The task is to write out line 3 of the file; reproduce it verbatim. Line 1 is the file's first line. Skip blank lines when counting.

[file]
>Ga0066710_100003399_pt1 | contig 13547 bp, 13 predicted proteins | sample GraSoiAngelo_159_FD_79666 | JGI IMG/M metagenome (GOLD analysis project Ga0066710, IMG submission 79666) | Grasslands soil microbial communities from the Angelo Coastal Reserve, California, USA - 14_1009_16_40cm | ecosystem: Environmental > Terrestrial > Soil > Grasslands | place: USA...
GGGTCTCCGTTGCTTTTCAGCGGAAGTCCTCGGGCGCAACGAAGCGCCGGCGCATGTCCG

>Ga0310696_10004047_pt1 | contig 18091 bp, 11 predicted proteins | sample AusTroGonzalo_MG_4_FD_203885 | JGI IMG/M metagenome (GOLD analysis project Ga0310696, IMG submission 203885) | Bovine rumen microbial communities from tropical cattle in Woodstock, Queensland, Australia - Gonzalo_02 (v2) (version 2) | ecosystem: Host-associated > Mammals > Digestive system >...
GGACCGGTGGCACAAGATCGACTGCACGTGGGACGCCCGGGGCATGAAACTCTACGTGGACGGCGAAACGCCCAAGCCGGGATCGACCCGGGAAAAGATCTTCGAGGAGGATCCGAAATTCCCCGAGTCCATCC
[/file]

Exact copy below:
>Ga0310696_10004047_pt1 | contig 18091 bp, 11 predicted proteins | sample AusTroGonzalo_MG_4_FD_203885 | JGI IMG/M metagenome (GOLD analysis project Ga0310696, IMG submission 203885) | Bovine rumen microbial communities from tropical cattle in Woodstock, Queensland, Australia - Gonzalo_02 (v2) (version 2) | ecosystem: Host-associated > Mammals > Digestive system >...